What is all the pomp and circumstance in the Torah service? Part 1 of 2 (next week will be Part 2) Originally published January 12-13, 2018

The Sefer Torah is considered our most holy book.  We dress it royally, carry it regally, and ritualize its taking out, opening and reading and closing, and putting away, in order to give (and convey) the proper respect.  Whenever the Ark is opened, we stand.  Whenever the Sefer Torah is being carried or dressed or undressed or is otherwise “in play,” we stand.  We do not sit until the scroll is resting and the Ark is closed (by curtain or by door).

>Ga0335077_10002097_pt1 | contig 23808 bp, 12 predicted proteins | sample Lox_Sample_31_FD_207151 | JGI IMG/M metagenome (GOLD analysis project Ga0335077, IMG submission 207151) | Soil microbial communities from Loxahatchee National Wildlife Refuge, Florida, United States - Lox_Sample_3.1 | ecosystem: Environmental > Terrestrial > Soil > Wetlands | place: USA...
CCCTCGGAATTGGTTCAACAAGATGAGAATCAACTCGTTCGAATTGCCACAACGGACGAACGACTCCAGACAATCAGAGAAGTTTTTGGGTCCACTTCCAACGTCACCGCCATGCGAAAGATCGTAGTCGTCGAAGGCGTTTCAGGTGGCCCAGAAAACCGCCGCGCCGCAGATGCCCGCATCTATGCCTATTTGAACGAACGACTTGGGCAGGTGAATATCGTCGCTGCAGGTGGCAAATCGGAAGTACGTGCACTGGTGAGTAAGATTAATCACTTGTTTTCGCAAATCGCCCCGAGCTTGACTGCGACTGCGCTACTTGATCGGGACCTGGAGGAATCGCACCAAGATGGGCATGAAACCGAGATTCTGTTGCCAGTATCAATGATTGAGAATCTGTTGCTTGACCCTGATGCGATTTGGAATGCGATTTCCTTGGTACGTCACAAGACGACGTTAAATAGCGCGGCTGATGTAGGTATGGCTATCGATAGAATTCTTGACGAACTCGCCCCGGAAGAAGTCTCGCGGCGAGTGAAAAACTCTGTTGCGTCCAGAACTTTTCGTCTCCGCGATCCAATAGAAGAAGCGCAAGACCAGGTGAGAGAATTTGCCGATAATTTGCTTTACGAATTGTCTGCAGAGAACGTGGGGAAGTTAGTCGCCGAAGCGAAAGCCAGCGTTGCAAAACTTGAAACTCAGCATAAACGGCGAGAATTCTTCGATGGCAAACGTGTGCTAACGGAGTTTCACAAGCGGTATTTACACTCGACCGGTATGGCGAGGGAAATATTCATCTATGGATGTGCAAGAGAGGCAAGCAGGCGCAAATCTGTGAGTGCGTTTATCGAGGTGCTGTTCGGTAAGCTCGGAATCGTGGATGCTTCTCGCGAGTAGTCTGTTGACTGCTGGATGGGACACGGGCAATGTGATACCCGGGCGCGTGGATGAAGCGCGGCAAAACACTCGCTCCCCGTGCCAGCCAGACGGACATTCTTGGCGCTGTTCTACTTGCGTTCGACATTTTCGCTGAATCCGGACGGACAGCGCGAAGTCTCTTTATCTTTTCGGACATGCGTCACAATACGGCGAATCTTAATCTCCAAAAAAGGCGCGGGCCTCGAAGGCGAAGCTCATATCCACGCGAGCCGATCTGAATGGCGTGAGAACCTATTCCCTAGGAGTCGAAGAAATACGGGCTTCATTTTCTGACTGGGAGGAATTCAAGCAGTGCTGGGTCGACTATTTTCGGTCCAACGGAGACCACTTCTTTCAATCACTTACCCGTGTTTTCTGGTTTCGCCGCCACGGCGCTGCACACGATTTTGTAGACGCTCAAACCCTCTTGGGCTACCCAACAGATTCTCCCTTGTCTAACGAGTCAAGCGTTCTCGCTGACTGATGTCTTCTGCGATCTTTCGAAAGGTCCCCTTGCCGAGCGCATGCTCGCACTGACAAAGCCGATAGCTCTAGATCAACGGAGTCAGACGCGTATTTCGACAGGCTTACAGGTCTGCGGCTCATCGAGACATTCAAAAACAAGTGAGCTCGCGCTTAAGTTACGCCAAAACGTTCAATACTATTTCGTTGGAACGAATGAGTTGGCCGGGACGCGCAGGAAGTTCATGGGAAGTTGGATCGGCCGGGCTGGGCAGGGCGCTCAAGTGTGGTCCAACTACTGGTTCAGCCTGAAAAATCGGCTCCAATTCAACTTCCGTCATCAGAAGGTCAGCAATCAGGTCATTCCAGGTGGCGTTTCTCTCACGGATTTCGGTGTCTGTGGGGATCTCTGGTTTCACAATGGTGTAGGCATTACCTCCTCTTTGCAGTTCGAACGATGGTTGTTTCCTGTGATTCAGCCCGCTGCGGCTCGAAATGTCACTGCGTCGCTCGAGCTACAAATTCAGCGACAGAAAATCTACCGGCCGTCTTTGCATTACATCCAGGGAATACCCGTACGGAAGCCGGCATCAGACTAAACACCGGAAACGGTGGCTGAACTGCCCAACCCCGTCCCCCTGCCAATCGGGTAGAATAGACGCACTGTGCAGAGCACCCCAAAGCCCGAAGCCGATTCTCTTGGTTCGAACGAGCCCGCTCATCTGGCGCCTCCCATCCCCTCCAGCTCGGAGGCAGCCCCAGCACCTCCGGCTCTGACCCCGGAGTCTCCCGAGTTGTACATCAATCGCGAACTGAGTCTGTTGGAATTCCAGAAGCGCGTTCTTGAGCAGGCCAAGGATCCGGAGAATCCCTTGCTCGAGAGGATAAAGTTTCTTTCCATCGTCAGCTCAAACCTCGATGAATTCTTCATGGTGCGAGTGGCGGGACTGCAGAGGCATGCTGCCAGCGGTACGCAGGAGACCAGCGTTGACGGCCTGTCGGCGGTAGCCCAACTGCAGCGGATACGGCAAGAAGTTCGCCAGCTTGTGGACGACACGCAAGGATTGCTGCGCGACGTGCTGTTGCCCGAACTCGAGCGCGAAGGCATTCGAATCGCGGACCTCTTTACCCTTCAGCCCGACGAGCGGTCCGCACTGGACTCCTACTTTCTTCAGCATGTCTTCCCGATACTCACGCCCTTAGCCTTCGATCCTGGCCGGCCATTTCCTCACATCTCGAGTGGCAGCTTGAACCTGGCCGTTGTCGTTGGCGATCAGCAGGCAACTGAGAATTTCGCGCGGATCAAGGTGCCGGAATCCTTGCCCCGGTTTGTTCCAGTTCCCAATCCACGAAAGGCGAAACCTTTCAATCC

We never touch the parchment of the Sefer Torah, which is made of animal skins.  (If it is old enough, the skins may have been soaked in canine urine to shape them.  That will remind you not to touch it!  Newer scrolls’ parchment is soaked in lime or other chemicals.)  There are between 60 and 85 sheets of parchment in a Sefer Torah, sewn together with sinew, and the letters are written with specially made black ink, with a feather quill, by a sofer, a scribe.

The Torah is the writing of the Five Books of Moses, the first five books of the Bible.  The Sefer Torah is the scroll itself, containing the Torah.  More than one Sefer Torah would be Sifrei Torah.